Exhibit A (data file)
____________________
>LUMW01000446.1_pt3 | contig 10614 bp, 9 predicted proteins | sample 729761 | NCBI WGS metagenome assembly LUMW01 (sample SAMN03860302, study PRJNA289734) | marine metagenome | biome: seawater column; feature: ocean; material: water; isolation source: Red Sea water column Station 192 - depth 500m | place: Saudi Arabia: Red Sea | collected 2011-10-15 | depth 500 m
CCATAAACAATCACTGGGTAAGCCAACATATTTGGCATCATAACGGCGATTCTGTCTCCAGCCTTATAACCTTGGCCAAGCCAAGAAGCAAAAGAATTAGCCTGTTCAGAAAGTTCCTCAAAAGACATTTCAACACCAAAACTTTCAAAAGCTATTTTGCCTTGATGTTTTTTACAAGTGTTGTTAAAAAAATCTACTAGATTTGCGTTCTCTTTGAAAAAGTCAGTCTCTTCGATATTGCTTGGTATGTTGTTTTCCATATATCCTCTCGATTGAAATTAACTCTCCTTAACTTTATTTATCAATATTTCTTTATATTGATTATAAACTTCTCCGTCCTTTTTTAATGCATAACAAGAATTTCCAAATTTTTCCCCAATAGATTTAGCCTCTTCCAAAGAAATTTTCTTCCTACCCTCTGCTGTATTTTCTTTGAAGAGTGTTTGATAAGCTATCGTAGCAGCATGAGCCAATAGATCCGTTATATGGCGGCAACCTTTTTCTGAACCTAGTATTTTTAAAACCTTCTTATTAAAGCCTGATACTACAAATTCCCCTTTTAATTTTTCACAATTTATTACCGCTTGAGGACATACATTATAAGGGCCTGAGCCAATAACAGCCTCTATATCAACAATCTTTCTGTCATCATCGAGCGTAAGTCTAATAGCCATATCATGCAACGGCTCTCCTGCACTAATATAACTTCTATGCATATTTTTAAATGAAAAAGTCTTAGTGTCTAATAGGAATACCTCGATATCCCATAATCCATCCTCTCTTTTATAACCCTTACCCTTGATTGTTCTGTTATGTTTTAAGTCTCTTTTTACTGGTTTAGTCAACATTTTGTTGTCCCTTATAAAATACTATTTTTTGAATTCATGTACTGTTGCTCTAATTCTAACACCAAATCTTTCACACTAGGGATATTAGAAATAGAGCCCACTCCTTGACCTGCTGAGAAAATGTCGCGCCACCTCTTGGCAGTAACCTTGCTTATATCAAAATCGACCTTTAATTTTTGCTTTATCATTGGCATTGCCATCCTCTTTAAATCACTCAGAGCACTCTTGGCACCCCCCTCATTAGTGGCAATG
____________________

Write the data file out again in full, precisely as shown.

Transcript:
>LUMW01000446.1_pt3 | contig 10614 bp, 9 predicted proteins | sample 729761 | NCBI WGS metagenome assembly LUMW01 (sample SAMN03860302, study PRJNA289734) | marine metagenome | biome: seawater column; feature: ocean; material: water; isolation source: Red Sea water column Station 192 - depth 500m | place: Saudi Arabia: Red Sea | collected 2011-10-15 | depth 500 m
CCATAAACAATCACTGGGTAAGCCAACATATTTGGCATCATAACGGCGATTCTGTCTCCAGCCTTATAACCTTGGCCAAGCCAAGAAGCAAAAGAATTAGCCTGTTCAGAAAGTTCCTCAAAAGACATTTCAACACCAAAACTTTCAAAAGCTATTTTGCCTTGATGTTTTTTACAAGTGTTGTTAAAAAAATCTACTAGATTTGCGTTCTCTTTGAAAAAGTCAGTCTCTTCGATATTGCTTGGTATGTTGTTTTCCATATATCCTCTCGATTGAAATTAACTCTCCTTAACTTTATTTATCAATATTTCTTTATATTGATTATAAACTTCTCCGTCCTTTTTTAATGCATAACAAGAATTTCCAAATTTTTCCCCAATAGATTTAGCCTCTTCCAAAGAAATTTTCTTCCTACCCTCTGCTGTATTTTCTTTGAAGAGTGTTTGATAAGCTATCGTAGCAGCATGAGCCAATAGATCCGTTATATGGCGGCAACCTTTTTCTGAACCTAGTATTTTTAAAACCTTCTTATTAAAGCCTGATACTACAAATTCCCCTTTTAATTTTTCACAATTTATTACCGCTTGAGGACATACATTATAAGGGCCTGAGCCAATAACAGCCTCTATATCAACAATCTTTCTGTCATCATCGAGCGTAAGTCTAATAGCCATATCATGCAACGGCTCTCCTGCACTAATATAACTTCTATGCATATTTTTAAATGAAAAAGTCTTAGTGTCTAATAGGAATACCTCGATATCCCATAATCCATCCTCTCTTTTATAACCCTTACCCTTGATTGTTCTGTTATGTTTTAAGTCTCTTTTTACTGGTTTAGTCAACATTTTGTTGTCCCTTATAAAATACTATTTTTTGAATTCATGTACTGTTGCTCTAATTCTAACACCAAATCTTTCACACTAGGGATATTAGAAATAGAGCCCACTCCTTGACCTGCTGAGAAAATGTCGCGCCACCTCTTGGCAGTAACCTTGCTTATATCAAAATCGACCTTTAATTTTTGCTTTATCATTGGCATTGCCATCCTCTTTAAATCACTCAGAGCACTCTTGGCACCCCCCTCATTAGTGGCAATG